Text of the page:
Thursday, April 26, 2012

Judge Redden Supports Dam Removal

Time for a Solutions Table 

Yesterday, via a video interview with Earthfix news, U.S. Judge James Redden endorsed lower Snake River dam removal to save wild salmon.

Judge Redden, who resigned from the long-running salmon case last November after more than a decade, is intimately familiar with both the law and the science around Snake River salmon restoration. His remarks are his strongest statement on federal salmon policy to date. 


Monday, April 9, 2012

Party Time! Turning 20 in 2012

We're having a party, and you're invited!

In honor of our 20th anniversary, Keen footwear is hosting a party for us here in Portland. We'll have beverages, delicious food, DJ Jimbo spinning tunes, fabulous raffle items, and some truly inspirational guest speakers.

WHEN: Thursday, April 19
TIME: 6-9 PM
WHERE: KEEN headquarters, 926 NW 13th Ave #210 (upstairs), Portland, OR
FREE Admission

Please join us in celebrating 20 years uniting people for salmon, rivers, and jobs.

RSVP on Facebook.

Interested in volunteering? Contact

Special thanks to our sponsors! Keen Footwear, Lagunitas Brewing, Klean Kanteen, Osprey Packs, Patagonia, Mother's Bistro, Under Solen, Circa 33, Bishops Barbershop, Bob's Red Mill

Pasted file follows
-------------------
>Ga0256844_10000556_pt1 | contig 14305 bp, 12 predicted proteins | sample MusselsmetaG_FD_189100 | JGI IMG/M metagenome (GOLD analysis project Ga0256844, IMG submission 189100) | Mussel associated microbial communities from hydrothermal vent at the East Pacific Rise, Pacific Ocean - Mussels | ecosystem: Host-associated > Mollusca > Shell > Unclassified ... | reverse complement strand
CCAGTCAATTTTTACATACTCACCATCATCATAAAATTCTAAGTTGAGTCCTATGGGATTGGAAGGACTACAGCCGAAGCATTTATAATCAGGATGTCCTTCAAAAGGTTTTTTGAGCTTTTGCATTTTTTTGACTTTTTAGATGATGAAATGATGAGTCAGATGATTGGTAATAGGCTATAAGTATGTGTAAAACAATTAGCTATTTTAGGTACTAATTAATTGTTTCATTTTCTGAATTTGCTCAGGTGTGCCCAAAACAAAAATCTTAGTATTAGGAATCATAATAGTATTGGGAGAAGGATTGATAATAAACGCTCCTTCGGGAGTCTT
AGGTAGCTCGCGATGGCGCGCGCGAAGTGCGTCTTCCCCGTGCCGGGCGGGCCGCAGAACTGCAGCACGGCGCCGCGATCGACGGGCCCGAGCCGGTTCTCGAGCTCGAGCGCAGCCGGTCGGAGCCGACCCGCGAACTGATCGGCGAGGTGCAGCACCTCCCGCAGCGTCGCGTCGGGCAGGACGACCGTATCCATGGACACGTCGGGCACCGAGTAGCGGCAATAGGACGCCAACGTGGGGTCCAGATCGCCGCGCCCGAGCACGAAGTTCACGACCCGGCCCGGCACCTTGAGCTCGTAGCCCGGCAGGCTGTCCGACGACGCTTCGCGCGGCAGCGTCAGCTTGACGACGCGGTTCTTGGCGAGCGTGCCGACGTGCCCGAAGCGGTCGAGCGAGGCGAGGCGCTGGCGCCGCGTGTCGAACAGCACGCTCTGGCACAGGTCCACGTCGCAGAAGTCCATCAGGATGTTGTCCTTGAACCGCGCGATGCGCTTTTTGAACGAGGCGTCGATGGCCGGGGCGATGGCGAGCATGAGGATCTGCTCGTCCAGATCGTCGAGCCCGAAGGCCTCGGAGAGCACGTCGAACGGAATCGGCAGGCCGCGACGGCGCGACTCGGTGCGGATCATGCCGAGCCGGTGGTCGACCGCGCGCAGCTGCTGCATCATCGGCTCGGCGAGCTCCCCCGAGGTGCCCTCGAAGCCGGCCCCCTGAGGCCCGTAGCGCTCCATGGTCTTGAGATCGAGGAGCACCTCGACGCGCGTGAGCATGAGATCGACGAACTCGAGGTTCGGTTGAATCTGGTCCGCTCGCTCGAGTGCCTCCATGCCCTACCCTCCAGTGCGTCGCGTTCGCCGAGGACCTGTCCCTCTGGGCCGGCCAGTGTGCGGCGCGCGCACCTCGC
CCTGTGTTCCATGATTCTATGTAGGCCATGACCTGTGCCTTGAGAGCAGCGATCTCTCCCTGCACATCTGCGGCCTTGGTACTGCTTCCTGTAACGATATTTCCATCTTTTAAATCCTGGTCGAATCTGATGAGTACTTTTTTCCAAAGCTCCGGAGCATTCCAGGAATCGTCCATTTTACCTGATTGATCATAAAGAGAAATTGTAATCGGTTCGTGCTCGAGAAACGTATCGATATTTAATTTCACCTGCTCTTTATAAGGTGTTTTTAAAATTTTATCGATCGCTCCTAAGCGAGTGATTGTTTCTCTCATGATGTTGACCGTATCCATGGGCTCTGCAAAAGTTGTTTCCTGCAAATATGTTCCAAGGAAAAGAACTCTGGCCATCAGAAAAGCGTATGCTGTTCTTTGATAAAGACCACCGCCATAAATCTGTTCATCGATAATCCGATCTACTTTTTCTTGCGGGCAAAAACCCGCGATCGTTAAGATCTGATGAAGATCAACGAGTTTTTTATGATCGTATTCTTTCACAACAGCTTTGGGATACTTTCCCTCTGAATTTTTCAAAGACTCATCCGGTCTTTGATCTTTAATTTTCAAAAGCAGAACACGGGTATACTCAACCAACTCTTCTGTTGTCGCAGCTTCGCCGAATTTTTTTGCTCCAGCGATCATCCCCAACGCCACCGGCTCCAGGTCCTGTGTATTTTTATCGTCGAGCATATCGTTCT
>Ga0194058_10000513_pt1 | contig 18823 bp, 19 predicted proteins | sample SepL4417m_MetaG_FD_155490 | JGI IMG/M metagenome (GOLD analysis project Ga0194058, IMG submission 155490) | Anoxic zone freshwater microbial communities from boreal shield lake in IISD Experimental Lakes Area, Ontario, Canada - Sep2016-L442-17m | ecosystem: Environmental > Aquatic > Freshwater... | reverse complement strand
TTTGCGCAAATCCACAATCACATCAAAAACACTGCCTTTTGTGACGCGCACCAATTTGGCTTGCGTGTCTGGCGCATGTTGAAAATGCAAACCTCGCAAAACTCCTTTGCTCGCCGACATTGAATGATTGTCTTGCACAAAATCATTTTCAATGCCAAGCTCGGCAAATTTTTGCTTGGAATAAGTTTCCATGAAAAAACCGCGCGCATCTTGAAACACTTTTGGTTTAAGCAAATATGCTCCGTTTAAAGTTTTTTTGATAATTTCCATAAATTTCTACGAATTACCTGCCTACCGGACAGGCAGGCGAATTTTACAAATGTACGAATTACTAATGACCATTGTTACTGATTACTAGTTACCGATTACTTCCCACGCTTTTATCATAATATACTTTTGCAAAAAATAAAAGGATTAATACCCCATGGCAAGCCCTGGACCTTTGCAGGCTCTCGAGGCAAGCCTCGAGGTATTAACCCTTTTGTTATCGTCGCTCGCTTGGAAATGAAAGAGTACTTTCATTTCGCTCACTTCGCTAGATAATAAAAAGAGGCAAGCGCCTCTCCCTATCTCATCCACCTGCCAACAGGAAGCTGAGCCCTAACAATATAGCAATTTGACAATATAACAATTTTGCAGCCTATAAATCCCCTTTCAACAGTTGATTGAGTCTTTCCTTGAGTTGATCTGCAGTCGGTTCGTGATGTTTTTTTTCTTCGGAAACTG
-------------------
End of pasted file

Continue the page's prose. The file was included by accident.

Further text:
Thursday, April 5, 2012

BPA stifling opportunities for salmon, wind, and jobs

image credit: Garrett Downen

You’ve likely noticed an increase in posts on our website and blog about wind energy, the Bonneville Power Administration (BPA), the Federal Energy Regulatory Commission (FERC), and strange, Orwellian phrases like “oversupply management” and “power over-generation.” And you might be asking: what does this have to do with saving wild salmon?

Turns out: A LOT. Our efforts at restoring the lower Snake River for threatened salmon and steelhead populations, and improving salmon passage at Columbia River dams, have a lot of overlap with Northwest electricity, since the largest killer of fish is our hydroelectric dams. And it’s why our Coalition is proud to work alongside groups like the NW Energy Coalition, that are leading the development of renewable energy and energy efficiency.

The truth is that saving salmon and developing innovative renewable power sources like wind, solar, and energy efficiency provide an opportunity to achieve mutually beneficial goals. More power generated by renewables means less power needed from the hydrosystem, which in turn means restored fish, more jobs, and cleaner energy for the Northwest. But the current policies of the Bonneville Power Administration run counter to this opportunity, and counter to important priorities of the Obama administration.